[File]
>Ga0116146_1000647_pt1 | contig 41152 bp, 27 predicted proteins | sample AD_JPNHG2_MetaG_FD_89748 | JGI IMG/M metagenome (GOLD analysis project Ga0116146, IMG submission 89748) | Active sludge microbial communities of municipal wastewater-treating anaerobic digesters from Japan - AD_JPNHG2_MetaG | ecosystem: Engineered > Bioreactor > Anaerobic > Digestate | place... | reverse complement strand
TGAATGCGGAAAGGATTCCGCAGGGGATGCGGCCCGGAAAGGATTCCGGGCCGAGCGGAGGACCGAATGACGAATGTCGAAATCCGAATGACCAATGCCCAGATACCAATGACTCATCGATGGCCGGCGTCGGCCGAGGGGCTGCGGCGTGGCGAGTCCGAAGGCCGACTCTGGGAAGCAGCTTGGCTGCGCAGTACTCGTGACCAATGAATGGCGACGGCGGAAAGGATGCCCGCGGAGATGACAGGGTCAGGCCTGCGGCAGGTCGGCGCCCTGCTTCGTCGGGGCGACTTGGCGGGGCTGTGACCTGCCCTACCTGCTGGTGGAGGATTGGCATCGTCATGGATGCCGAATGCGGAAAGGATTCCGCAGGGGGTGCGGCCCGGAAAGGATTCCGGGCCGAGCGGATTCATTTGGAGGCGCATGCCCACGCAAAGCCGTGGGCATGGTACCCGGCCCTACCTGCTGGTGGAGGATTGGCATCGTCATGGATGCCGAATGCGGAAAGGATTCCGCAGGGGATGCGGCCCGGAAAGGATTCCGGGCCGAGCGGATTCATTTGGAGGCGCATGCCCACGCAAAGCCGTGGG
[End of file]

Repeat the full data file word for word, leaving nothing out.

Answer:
>Ga0116146_1000647_pt1 | contig 41152 bp, 27 predicted proteins | sample AD_JPNHG2_MetaG_FD_89748 | JGI IMG/M metagenome (GOLD analysis project Ga0116146, IMG submission 89748) | Active sludge microbial communities of municipal wastewater-treating anaerobic digesters from Japan - AD_JPNHG2_MetaG | ecosystem: Engineered > Bioreactor > Anaerobic > Digestate | place... | reverse complement strand
TGAATGCGGAAAGGATTCCGCAGGGGATGCGGCCCGGAAAGGATTCCGGGCCGAGCGGAGGACCGAATGACGAATGTCGAAATCCGAATGACCAATGCCCAGATACCAATGACTCATCGATGGCCGGCGTCGGCCGAGGGGCTGCGGCGTGGCGAGTCCGAAGGCCGACTCTGGGAAGCAGCTTGGCTGCGCAGTACTCGTGACCAATGAATGGCGACGGCGGAAAGGATGCCCGCGGAGATGACAGGGTCAGGCCTGCGGCAGGTCGGCGCCCTGCTTCGTCGGGGCGACTTGGCGGGGCTGTGACCTGCCCTACCTGCTGGTGGAGGATTGGCATCGTCATGGATGCCGAATGCGGAAAGGATTCCGCAGGGGGTGCGGCCCGGAAAGGATTCCGGGCCGAGCGGATTCATTTGGAGGCGCATGCCCACGCAAAGCCGTGGGCATGGTACCCGGCCCTACCTGCTGGTGGAGGATTGGCATCGTCATGGATGCCGAATGCGGAAAGGATTCCGCAGGGGATGCGGCCCGGAAAGGATTCCGGGCCGAGCGGATTCATTTGGAGGCGCATGCCCACGCAAAGCCGTGGG